Microsoft has agreed to pay $7.5 million to purchase a block of 666,624 IPv4 addresses from bankrupt Canadian telecom equipment maker Nortel in a move that some see as a signal of the increasing value of IPv4 addresses.
Last week, Nortel filed a motion seeking approval for the sale from the Bankruptcy Court for the District of Delaware. If the deal is approved, Microsoft would assume control of the IPv4 addresses, currently owned by Nortel, for about $11.25 a piece.
About 470,000 of the addresses will be available for immediate use by Microsoft, while the remaining will be released to the company at the end of the bankruptcy proceedings, according to court documents filed in connection with the proposed sale.
News of the proposed deal comes just weeks after the Internet Corporation for Assigned Names and Numbers (ICANN) announced that it had handed out its last block of IPv4 addresses, and that any supplies remaining with regional registries would soon run out.
Some have speculated that a black market for IPv4 addresses will form as their supply begins to wind down and more organizations are faced with the costs and risks involved in a migration to the IPv6 protocol.
ICANN and regional registrars have noted that the remaining IPv4 addresses will go to entities that demonstrate an immediate need for them.
The American Registry for Internet Numbers (ARIN) has put in place new rules that allow companies to forecast their address needs for only three months at a time instead of the previous one year period.
Microsoft's plans to purchase Nortel's entire block of IPv4 address in this environment has prompted some discussion among members of the North American Network Operators' Group NANOG).
Some posters on the group's mailing list speculated that Microsoft was buying the addresses in order to resell them at a later date. "They can only get them for free from ARIN if they can document an immediate demand," one poster on NANOG noted.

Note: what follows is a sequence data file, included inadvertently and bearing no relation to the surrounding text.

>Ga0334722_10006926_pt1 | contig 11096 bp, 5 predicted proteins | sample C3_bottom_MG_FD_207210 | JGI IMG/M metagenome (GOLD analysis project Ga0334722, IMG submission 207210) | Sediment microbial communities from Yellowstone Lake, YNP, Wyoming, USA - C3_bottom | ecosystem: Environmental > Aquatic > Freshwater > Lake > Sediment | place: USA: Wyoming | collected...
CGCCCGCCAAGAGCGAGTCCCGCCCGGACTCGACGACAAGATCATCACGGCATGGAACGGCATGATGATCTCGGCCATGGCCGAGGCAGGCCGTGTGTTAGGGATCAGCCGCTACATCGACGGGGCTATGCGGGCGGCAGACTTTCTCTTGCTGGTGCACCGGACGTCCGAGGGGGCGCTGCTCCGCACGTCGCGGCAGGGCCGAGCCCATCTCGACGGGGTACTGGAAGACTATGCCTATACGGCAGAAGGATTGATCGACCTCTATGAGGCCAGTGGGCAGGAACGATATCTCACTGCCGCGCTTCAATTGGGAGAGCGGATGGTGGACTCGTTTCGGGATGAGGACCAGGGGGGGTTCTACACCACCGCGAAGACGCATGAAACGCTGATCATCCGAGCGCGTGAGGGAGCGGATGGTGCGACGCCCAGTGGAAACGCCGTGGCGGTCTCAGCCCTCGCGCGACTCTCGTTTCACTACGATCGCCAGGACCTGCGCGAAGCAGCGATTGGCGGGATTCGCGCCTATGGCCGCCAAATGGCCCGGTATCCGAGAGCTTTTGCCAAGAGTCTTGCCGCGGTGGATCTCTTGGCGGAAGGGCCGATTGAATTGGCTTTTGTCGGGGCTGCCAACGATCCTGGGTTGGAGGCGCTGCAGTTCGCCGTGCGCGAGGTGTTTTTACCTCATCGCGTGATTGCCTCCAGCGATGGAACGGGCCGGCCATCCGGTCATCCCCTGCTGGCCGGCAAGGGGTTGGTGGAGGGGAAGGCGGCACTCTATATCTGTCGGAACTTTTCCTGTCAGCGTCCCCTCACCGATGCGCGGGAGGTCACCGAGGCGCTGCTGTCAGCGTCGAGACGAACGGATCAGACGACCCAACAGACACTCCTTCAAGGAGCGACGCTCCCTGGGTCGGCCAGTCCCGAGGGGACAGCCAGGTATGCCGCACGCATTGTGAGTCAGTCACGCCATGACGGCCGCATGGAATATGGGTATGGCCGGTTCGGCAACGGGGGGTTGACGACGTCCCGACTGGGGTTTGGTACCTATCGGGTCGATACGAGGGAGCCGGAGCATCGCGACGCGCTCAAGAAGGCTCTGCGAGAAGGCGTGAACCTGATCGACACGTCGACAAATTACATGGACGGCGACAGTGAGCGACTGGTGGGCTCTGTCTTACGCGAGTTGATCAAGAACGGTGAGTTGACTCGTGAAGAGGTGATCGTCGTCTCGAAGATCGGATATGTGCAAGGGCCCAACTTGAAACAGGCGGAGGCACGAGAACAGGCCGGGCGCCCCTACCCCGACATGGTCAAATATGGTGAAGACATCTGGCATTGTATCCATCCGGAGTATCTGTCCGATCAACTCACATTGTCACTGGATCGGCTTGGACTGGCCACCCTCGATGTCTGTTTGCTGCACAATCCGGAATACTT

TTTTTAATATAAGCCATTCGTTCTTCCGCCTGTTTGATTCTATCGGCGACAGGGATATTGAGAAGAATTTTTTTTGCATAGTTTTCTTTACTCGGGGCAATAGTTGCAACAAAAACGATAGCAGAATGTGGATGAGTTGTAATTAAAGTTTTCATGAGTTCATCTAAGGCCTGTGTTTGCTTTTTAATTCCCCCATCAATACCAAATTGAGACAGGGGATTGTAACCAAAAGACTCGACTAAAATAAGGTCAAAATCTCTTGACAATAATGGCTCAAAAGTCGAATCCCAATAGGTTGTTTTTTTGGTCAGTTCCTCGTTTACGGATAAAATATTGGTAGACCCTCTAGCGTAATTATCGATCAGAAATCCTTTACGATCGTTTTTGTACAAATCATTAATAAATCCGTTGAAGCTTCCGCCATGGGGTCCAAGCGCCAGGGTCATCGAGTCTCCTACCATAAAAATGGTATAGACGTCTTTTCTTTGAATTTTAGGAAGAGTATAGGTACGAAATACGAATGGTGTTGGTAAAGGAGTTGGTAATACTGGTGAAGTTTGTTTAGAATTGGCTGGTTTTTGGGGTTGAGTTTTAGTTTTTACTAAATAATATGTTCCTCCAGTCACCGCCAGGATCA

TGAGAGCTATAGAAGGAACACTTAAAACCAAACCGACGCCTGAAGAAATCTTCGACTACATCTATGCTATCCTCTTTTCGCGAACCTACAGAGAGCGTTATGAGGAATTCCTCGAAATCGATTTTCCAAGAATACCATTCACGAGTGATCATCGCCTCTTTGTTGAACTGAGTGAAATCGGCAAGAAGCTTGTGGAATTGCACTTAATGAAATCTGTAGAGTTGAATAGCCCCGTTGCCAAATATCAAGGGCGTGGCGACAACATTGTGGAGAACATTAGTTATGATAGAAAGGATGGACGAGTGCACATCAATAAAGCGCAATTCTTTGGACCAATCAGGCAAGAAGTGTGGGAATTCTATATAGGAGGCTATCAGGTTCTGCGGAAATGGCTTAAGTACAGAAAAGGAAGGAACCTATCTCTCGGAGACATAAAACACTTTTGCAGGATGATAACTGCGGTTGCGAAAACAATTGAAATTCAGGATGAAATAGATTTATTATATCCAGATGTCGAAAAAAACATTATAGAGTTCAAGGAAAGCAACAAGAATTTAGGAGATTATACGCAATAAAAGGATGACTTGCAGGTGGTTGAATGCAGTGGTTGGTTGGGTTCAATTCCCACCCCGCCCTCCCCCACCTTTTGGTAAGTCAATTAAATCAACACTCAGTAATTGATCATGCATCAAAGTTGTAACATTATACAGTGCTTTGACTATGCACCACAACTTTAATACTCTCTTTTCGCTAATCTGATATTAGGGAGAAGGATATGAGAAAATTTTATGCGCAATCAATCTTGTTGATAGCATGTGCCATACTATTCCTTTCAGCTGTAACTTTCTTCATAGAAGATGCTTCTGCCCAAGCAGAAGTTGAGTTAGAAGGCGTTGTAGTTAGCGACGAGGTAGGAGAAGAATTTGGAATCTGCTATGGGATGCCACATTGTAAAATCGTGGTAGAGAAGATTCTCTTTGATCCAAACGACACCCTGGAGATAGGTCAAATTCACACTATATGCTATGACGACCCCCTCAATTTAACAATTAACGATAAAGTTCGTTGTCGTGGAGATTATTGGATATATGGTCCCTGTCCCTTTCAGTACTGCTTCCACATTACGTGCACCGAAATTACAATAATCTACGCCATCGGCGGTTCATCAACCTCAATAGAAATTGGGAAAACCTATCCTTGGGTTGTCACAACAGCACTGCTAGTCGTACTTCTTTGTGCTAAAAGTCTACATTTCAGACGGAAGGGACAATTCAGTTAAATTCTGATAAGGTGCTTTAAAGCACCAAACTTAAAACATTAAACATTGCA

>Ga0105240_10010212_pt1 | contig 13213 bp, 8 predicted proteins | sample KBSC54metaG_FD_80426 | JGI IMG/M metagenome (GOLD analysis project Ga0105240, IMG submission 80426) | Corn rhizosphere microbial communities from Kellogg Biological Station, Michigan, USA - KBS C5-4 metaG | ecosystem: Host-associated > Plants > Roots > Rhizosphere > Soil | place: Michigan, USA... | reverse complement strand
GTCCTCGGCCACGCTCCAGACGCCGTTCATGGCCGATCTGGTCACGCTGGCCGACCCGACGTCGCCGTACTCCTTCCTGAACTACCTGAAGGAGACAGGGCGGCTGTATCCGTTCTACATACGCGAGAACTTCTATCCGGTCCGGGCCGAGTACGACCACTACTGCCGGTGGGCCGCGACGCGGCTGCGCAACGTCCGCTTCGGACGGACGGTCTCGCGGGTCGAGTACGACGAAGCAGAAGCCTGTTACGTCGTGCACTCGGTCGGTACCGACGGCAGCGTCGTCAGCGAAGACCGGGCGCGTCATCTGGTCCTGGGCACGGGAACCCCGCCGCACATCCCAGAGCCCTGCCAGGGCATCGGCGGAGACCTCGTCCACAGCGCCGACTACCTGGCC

"Perhaps they don't have an immediate demand, and are simply stockpiling addresses for later use post ARIN depletion? Or perhaps they hope to make a profit then by selling them to someone else," the poster noted.
Others wondered how Microsoft could purchase the address block when ARIN polices required that the blocks be returned by Nortel to a common pool where others could use it. One poster noted that the "recipient organization has to show justified need," in order to get the blocks.
In one post on NANOG, John Curran, the CEO of ARIN, appeared to suggest that the organization would be willing to go to court to explain IPv4 allocation policy.
"ARIN will indeed administer the policy as adopted, and will explain it as necessary in various courtrooms," Curran noted. It could not be immediately verified if the poster was indeed Curran.
Nortel filed for bankruptcy protection in January 2009. Since then the company has been selling its assets in a bid to try and raise money to pay off creditors.
According to court documents, Nortel began attempting to sell the IP numbers in late 2010 after it realized their potential value.
The court appeared to acknowledge the value of IPv4 address when it noted that limited supply of IPv4 addresses offers an "opportunity to realize value from marketing the Internet Numbers, which opportunity will diminish over time as IPv6 addresses are more widely adopted."
Nortel received inquiries from 80 potential buyers and signed non-disclosure agreements with 14 of them as part of its preliminary efforts to find a suitable buyer.
The company received final bids from four purchasers this January and settled on the Microsoft offer in March because it represented the highest and best offer the court documents noted.
Domain Incite, a blog that covers the domain name space, noted that the $11.25 per address that Microsoft has agreed to pay is more than what one would expect to pay.
"Remember, there's no intellectual property or traffic associated with these addresses -- they're just routing numbers," Kevin Murphy, the blog's editor, noted.
Based on that price, the total value of the entire IPv4 address space is in excess of $48 billion, he noted.
Microsoft did not respond immediately to a request for comment.
Jaikumar Vijayan covers data security and privacy issues, financial services security and e-voting for Computerworld. Follow Jaikumar on Twitter at @jaivijayan or subscribe to Jaikumar's RSS feed . His e-mail address is email@example.com.